Creating the Sprint Backlog for Testers

Sprints can simply be too short for testers – especially when work isn’t planned properly. Thankfully, Scrum is an empirical process, and empiricism requires transparency to inspect and adapt on. This article will be about creating the Sprint Backlog, and how tracking Sprint metrics can help Scrum teams – including testers – to plan work effectively.

Sprint Velocity and Team Capacity

Creating the Sprint Backlog during Sprint Planning is about first selecting the Sprint goal then deciding how to meet it. This means they select the user stories for the Sprint. But equally as important  is ensuring that the Scrum team has the capacity to do so. The best way to scope user stories for a Sprint is to know first how much work the Scrum team could commit on any given Sprint – this is what the Sprint Velocity is about.

Sprint Velocity is the measurement of how much work the Scrum team can take in during a typical Sprint. This is tracked by noting how much work was marked as “Done” after the Sprint Review, comparing it to the estimated velocity for that Sprint, and then plotting it along a Velocity chart, which should also display the actual vs planned velocities. Reading the team’s velocity will depend on which metric they decided to use for estimating work. For example, if the team measures with story points, then they will add up the points of completed stories.

Estimating the Velocity

To estimate the velocity of the Sprint during the planning ceremony, the Scrum team should take the average velocity from different Sprints. For example:

Sprint 5 – 09/17 – Actual Velocity: 21; Planned Velocity: 21

Sprint 6 – 10/01 – Actual Velocity: 25: Planned Velocity: 25

Sprint 7 – 10/15 – Actual Velocity: 20: Planned Velocity: 20

Sprint 8 – 10/29 – Actual Velocity: 23: Planned Velocity: 23

Based on this example, when the Scrum team in question is planning for Sprint 9, then their Planned Velocity would be about (21+25+20+23) /4 = 22 points. It should be noted that velocity is not a key performance indicator, but more a tool for estimation. For example, if the Scrum team planned for 25 story points total, but only finished 10, it could have happened due to unforeseen impediments or an inaccurate estimate. Comparing velocities of different teams can also be a misleading metric, since they will have different Definitions of Done (DoD) and different ways of dividing user stories. One team’s DoD may require automated tests to be part of a user story, while another team is tracking automated test creation as different user stories altogether.

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Our Book Recommendations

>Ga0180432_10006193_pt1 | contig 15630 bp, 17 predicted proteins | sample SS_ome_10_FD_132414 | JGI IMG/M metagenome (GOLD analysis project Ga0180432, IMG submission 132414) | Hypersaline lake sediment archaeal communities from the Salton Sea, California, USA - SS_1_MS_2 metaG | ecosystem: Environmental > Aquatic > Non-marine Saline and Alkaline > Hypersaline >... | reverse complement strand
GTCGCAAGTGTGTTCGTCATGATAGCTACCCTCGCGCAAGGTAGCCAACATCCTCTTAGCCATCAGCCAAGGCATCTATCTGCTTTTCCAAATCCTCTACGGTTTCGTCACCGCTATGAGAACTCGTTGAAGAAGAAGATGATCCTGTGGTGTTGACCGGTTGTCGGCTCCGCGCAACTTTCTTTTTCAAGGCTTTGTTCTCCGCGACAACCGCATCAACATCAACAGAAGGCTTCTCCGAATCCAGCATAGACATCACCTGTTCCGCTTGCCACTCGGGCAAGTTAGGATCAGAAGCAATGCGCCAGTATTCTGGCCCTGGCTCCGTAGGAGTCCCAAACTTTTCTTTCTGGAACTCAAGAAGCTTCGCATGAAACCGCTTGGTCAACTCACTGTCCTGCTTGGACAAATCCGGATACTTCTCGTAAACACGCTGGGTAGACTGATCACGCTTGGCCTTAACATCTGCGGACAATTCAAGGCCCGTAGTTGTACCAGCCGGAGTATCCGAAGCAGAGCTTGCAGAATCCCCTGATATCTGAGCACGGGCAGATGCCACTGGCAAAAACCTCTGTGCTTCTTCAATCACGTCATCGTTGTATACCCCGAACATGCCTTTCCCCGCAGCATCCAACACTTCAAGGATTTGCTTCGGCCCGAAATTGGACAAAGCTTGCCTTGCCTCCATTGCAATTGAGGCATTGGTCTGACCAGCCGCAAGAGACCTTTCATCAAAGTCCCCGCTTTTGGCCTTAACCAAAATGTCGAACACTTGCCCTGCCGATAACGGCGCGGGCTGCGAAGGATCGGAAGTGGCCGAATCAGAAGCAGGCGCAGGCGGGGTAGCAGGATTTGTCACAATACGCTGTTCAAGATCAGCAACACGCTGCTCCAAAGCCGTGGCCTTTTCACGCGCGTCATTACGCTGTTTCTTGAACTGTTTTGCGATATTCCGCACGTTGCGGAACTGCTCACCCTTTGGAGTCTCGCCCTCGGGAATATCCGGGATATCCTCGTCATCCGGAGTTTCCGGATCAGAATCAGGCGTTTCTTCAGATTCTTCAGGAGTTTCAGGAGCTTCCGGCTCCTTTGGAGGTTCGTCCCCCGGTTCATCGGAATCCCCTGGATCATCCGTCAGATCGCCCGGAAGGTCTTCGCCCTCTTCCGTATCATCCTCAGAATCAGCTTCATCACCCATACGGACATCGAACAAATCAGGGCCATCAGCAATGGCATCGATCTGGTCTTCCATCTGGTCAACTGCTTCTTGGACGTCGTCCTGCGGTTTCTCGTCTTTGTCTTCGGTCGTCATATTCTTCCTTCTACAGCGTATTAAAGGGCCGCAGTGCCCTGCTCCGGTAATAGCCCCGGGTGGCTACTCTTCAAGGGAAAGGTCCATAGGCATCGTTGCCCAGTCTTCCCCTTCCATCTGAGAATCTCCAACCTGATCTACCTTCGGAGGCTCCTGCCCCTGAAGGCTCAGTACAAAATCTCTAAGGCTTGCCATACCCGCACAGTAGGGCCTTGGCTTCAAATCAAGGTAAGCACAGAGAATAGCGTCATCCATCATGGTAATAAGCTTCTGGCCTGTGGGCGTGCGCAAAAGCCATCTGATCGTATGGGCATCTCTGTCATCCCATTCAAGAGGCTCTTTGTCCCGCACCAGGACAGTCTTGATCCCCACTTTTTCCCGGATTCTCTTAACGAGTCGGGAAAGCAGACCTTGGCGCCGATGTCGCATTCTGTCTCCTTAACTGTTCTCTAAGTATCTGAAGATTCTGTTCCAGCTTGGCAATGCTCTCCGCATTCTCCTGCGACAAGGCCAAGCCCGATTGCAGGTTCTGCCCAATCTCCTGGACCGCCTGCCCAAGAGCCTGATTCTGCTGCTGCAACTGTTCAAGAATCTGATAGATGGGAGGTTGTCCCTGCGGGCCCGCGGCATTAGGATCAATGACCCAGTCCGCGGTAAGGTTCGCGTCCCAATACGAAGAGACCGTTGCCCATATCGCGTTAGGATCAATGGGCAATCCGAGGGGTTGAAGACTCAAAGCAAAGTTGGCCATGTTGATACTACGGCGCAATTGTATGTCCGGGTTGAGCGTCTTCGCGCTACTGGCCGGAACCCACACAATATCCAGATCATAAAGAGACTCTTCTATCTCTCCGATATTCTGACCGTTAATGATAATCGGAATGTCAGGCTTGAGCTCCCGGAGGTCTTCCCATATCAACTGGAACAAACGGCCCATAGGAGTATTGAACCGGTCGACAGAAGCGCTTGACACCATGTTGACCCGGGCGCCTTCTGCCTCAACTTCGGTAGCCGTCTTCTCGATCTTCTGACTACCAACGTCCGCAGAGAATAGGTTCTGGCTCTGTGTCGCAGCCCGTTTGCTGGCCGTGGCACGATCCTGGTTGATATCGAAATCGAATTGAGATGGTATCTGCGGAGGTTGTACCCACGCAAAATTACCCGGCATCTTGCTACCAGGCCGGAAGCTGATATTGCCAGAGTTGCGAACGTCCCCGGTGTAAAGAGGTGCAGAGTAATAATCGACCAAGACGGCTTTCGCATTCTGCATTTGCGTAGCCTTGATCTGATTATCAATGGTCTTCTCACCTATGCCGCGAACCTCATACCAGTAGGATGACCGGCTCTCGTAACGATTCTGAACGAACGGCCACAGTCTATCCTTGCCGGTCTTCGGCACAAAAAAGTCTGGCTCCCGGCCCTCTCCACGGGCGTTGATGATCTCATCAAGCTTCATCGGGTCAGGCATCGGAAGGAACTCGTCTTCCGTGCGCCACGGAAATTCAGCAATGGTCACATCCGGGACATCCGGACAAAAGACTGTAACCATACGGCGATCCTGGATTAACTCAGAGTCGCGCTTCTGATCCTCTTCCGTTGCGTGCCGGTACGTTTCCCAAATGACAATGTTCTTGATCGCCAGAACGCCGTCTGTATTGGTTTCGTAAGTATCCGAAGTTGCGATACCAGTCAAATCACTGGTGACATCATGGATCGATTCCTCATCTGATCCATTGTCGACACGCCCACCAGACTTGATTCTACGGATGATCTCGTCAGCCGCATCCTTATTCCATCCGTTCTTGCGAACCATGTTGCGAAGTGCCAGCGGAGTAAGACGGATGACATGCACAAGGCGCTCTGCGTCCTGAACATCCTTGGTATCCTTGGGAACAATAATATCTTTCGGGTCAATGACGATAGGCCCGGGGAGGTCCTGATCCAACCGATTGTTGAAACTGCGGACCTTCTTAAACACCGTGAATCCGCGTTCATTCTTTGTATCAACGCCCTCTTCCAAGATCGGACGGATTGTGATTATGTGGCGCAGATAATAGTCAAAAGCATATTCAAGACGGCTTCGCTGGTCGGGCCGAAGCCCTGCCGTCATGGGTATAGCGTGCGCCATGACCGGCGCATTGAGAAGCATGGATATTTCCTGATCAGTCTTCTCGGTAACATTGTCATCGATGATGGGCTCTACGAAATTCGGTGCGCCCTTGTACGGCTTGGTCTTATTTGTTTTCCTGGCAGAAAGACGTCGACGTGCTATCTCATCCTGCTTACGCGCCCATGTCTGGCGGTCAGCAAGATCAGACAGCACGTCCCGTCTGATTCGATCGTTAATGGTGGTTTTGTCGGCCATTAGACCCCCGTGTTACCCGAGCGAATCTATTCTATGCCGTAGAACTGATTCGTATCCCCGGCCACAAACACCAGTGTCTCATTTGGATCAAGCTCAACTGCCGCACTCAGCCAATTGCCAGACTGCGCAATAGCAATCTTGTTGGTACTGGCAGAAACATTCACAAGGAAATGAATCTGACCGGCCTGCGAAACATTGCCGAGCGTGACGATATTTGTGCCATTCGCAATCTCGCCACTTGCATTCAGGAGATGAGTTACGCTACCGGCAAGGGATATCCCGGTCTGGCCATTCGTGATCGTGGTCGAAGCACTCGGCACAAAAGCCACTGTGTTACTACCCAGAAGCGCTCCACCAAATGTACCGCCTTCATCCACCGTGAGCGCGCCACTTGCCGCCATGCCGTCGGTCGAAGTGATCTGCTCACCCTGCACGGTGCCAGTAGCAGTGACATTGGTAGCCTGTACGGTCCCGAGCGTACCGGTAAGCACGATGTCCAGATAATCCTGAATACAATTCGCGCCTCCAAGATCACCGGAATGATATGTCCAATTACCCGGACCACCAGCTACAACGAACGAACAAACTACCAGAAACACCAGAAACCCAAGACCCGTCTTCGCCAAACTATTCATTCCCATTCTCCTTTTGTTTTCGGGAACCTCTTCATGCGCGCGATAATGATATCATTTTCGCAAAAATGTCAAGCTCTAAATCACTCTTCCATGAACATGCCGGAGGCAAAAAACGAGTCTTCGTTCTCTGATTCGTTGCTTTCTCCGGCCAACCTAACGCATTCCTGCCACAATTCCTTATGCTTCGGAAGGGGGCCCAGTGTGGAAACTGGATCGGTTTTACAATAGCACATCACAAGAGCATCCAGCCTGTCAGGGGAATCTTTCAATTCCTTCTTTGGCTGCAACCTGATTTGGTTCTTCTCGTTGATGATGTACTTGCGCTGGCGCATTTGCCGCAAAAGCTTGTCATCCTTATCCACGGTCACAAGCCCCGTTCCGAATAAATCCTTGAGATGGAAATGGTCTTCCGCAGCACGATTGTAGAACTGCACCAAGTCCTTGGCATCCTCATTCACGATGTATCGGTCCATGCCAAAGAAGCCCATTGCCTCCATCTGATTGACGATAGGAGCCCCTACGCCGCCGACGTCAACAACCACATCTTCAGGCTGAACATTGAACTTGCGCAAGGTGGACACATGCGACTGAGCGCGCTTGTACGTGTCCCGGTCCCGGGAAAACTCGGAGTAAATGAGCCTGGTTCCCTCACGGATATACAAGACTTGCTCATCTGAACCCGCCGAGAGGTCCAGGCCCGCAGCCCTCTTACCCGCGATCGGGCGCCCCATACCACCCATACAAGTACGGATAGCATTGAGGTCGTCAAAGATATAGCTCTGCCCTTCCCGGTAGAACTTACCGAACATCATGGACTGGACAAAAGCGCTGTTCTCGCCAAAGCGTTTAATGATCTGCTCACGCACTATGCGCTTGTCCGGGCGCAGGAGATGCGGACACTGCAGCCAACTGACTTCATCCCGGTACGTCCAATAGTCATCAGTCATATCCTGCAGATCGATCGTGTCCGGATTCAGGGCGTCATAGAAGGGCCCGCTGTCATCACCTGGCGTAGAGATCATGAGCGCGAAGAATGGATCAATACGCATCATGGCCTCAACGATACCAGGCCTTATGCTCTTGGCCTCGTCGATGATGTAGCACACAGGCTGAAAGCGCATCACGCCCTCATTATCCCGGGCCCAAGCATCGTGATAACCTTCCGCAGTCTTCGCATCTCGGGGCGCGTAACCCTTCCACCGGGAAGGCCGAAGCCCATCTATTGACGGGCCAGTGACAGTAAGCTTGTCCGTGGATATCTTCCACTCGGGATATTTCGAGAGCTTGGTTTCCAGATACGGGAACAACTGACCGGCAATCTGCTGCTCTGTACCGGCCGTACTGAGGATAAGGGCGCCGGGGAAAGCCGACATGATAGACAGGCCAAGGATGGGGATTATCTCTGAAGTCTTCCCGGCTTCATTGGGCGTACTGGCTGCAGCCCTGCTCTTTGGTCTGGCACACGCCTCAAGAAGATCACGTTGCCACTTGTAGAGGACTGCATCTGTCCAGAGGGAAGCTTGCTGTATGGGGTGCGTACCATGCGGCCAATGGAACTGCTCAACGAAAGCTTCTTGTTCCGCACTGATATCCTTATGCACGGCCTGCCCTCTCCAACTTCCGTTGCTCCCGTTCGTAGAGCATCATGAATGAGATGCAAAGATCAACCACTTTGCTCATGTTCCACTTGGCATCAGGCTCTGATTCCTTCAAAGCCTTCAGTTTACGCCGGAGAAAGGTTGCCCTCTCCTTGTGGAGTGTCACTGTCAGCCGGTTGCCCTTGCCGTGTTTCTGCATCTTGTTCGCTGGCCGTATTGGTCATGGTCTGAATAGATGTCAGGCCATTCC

We found these books great for finding out more information on Agile Scrum:

Master of Agile – Agile Scrum Tester With 59 Seconds Agile (Video Training Course)

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Master of Agile – Agile Scrum Tester With 59 Seconds Agile (Video Training Course)

What is this course?

This ‘Master of Agile – Agile Scrum Tester With 59 Seconds Agile (Video Training Course)’ provides an in-depth understanding of the Agile Scrum Tester roles and responsibilities

You will explore the Agile Scrum project life-cycle, including how an Agile User Story is created, to how we know when it is ‘done’

This course is aimed at those with or without prior knowledge and experience of the Agile values and principles

During this course you will learn the tools needed to succeed as an Agile Scrum Tester

What will you learn?

You will gain an in-depth understanding of the Agile Scrum Tester roles and responsibilities, and you will be able to

  • Fully understand the role of the Agile Scrum Tester
  • Understand the roles involved in an Agile project
  • Create an effective Product Backlog
  • Effectively participate in Scrum Meetings such as the Daily Stand-up, Sprint Review and Retrospective
  • Identify the roles involves in the Scrum Team
  • Fully understand the role of the Agile Scrum Developer
  • Understand the roles involved in an Agile project
  • Create an effective Product Backlog
  • Effectively participate in Scrum Meetings such as the Daily Stand-up, Sprint Review and Retrospective
  • Identify the roles involves in the Scrum Team

What topics are covered within this course

You will cover the following topics during this course:

  1. An Introduction to Agile Project Management (Tester)
  2. The 12 Agile Principles (Tester)
  3. Introduction to Scrum (Tester)
  4. Scrum Projects (Tester)
  5. Scrum Project Roles (Tester)
  6. Quality in Agile (Tester)
  7. Acceptance Criteria and the Prioritised Product Backlog (Tester)
  8. Quality Management in Scrum (Tester)
  9. Epics and Personas (Tester)
  10. Planning in Scrum (Tester)
  11. Scrum Boards (Tester)
  12. User Stories (Tester)
  13. The Daily Scrum (Tester)
  14. The Product Backlog (Tester)
  15. Review and Retrospective (Tester)
  16. Validating a Sprint (Tester)